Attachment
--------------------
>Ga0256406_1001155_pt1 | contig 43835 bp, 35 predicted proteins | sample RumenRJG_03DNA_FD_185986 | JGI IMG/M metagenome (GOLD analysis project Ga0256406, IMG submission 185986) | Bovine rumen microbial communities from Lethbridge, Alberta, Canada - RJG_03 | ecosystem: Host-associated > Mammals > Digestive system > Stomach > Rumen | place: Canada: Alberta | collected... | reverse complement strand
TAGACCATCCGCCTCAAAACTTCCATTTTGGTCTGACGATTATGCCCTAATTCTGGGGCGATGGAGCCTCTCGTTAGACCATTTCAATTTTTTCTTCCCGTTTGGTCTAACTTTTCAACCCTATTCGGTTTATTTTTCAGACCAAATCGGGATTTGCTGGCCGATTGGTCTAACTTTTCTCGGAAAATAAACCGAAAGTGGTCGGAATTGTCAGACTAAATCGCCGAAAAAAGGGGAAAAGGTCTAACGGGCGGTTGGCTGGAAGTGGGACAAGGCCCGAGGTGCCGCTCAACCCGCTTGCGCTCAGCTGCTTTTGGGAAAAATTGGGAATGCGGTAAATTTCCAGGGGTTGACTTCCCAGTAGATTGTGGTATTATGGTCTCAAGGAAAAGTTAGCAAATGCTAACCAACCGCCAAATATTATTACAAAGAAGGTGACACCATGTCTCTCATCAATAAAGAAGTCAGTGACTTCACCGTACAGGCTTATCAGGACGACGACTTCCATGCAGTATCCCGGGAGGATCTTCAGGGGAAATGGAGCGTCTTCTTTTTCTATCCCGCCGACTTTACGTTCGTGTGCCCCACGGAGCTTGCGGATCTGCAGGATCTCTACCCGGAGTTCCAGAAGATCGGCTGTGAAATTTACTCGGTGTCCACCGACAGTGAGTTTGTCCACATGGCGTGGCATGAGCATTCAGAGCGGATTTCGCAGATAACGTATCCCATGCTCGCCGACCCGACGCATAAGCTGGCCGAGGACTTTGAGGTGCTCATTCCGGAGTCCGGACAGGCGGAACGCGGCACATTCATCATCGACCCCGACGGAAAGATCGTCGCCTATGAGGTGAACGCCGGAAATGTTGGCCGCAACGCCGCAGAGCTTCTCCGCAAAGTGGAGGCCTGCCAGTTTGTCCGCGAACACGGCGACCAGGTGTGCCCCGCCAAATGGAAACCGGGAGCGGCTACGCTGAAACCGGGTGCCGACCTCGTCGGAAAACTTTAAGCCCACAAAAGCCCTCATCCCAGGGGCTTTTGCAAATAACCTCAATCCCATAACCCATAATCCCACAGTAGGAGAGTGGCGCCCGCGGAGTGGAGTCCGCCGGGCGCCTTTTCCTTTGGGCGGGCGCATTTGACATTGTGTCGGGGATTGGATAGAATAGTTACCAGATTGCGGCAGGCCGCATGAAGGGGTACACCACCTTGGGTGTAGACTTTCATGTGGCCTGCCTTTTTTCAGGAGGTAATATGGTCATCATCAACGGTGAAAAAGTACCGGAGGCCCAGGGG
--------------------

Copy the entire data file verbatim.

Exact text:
>Ga0256406_1001155_pt1 | contig 43835 bp, 35 predicted proteins | sample RumenRJG_03DNA_FD_185986 | JGI IMG/M metagenome (GOLD analysis project Ga0256406, IMG submission 185986) | Bovine rumen microbial communities from Lethbridge, Alberta, Canada - RJG_03 | ecosystem: Host-associated > Mammals > Digestive system > Stomach > Rumen | place: Canada: Alberta | collected... | reverse complement strand
TAGACCATCCGCCTCAAAACTTCCATTTTGGTCTGACGATTATGCCCTAATTCTGGGGCGATGGAGCCTCTCGTTAGACCATTTCAATTTTTTCTTCCCGTTTGGTCTAACTTTTCAACCCTATTCGGTTTATTTTTCAGACCAAATCGGGATTTGCTGGCCGATTGGTCTAACTTTTCTCGGAAAATAAACCGAAAGTGGTCGGAATTGTCAGACTAAATCGCCGAAAAAAGGGGAAAAGGTCTAACGGGCGGTTGGCTGGAAGTGGGACAAGGCCCGAGGTGCCGCTCAACCCGCTTGCGCTCAGCTGCTTTTGGGAAAAATTGGGAATGCGGTAAATTTCCAGGGGTTGACTTCCCAGTAGATTGTGGTATTATGGTCTCAAGGAAAAGTTAGCAAATGCTAACCAACCGCCAAATATTATTACAAAGAAGGTGACACCATGTCTCTCATCAATAAAGAAGTCAGTGACTTCACCGTACAGGCTTATCAGGACGACGACTTCCATGCAGTATCCCGGGAGGATCTTCAGGGGAAATGGAGCGTCTTCTTTTTCTATCCCGCCGACTTTACGTTCGTGTGCCCCACGGAGCTTGCGGATCTGCAGGATCTCTACCCGGAGTTCCAGAAGATCGGCTGTGAAATTTACTCGGTGTCCACCGACAGTGAGTTTGTCCACATGGCGTGGCATGAGCATTCAGAGCGGATTTCGCAGATAACGTATCCCATGCTCGCCGACCCGACGCATAAGCTGGCCGAGGACTTTGAGGTGCTCATTCCGGAGTCCGGACAGGCGGAACGCGGCACATTCATCATCGACCCCGACGGAAAGATCGTCGCCTATGAGGTGAACGCCGGAAATGTTGGCCGCAACGCCGCAGAGCTTCTCCGCAAAGTGGAGGCCTGCCAGTTTGTCCGCGAACACGGCGACCAGGTGTGCCCCGCCAAATGGAAACCGGGAGCGGCTACGCTGAAACCGGGTGCCGACCTCGTCGGAAAACTTTAAGCCCACAAAAGCCCTCATCCCAGGGGCTTTTGCAAATAACCTCAATCCCATAACCCATAATCCCACAGTAGGAGAGTGGCGCCCGCGGAGTGGAGTCCGCCGGGCGCCTTTTCCTTTGGGCGGGCGCATTTGACATTGTGTCGGGGATTGGATAGAATAGTTACCAGATTGCGGCAGGCCGCATGAAGGGGTACACCACCTTGGGTGTAGACTTTCATGTGGCCTGCCTTTTTTCAGGAGGTAATATGGTCATCATCAACGGTGAAAAAGTACCGGAGGCCCAGGGG